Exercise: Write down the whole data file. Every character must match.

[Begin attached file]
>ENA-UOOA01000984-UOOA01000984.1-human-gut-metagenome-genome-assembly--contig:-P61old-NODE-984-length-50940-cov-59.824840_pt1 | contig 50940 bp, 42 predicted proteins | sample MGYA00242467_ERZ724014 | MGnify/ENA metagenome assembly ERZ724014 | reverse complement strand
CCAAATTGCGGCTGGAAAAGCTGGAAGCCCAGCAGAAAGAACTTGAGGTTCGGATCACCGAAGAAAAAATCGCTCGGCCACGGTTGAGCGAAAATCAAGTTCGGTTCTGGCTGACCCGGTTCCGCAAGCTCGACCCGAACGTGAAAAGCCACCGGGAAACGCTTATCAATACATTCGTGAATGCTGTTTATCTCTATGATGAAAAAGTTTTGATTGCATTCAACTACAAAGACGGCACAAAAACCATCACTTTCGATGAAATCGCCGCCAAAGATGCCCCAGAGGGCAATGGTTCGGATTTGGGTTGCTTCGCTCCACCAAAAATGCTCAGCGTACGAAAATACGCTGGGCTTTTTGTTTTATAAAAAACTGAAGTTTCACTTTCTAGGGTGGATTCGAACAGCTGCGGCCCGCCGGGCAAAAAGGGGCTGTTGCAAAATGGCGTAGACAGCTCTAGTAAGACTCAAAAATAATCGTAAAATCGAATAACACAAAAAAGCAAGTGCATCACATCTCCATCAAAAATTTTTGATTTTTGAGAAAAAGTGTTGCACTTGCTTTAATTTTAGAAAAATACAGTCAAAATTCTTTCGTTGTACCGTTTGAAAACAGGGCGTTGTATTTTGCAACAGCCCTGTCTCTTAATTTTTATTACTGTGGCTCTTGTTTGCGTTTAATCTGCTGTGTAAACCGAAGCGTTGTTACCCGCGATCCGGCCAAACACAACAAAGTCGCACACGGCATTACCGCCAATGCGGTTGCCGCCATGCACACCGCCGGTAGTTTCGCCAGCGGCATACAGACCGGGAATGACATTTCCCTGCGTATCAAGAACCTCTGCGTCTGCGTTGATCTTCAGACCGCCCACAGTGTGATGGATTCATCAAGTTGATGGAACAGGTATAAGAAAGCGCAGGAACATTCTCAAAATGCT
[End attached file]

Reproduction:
>ENA-UOOA01000984-UOOA01000984.1-human-gut-metagenome-genome-assembly--contig:-P61old-NODE-984-length-50940-cov-59.824840_pt1 | contig 50940 bp, 42 predicted proteins | sample MGYA00242467_ERZ724014 | MGnify/ENA metagenome assembly ERZ724014 | reverse complement strand
CCAAATTGCGGCTGGAAAAGCTGGAAGCCCAGCAGAAAGAACTTGAGGTTCGGATCACCGAAGAAAAAATCGCTCGGCCACGGTTGAGCGAAAATCAAGTTCGGTTCTGGCTGACCCGGTTCCGCAAGCTCGACCCGAACGTGAAAAGCCACCGGGAAACGCTTATCAATACATTCGTGAATGCTGTTTATCTCTATGATGAAAAAGTTTTGATTGCATTCAACTACAAAGACGGCACAAAAACCATCACTTTCGATGAAATCGCCGCCAAAGATGCCCCAGAGGGCAATGGTTCGGATTTGGGTTGCTTCGCTCCACCAAAAATGCTCAGCGTACGAAAATACGCTGGGCTTTTTGTTTTATAAAAAACTGAAGTTTCACTTTCTAGGGTGGATTCGAACAGCTGCGGCCCGCCGGGCAAAAAGGGGCTGTTGCAAAATGGCGTAGACAGCTCTAGTAAGACTCAAAAATAATCGTAAAATCGAATAACACAAAAAAGCAAGTGCATCACATCTCCATCAAAAATTTTTGATTTTTGAGAAAAAGTGTTGCACTTGCTTTAATTTTAGAAAAATACAGTCAAAATTCTTTCGTTGTACCGTTTGAAAACAGGGCGTTGTATTTTGCAACAGCCCTGTCTCTTAATTTTTATTACTGTGGCTCTTGTTTGCGTTTAATCTGCTGTGTAAACCGAAGCGTTGTTACCCGCGATCCGGCCAAACACAACAAAGTCGCACACGGCATTACCGCCAATGCGGTTGCCGCCATGCACACCGCCGGTAGTTTCGCCAGCGGCATACAGACCGGGAATGACATTTCCCTGCGTATCAAGAACCTCTGCGTCTGCGTTGATCTTCAGACCGCCCACAGTGTGATGGATTCATCAAGTTGATGGAACAGGTATAAGAAAGCGCAGGAACATTCTCAAAATGCT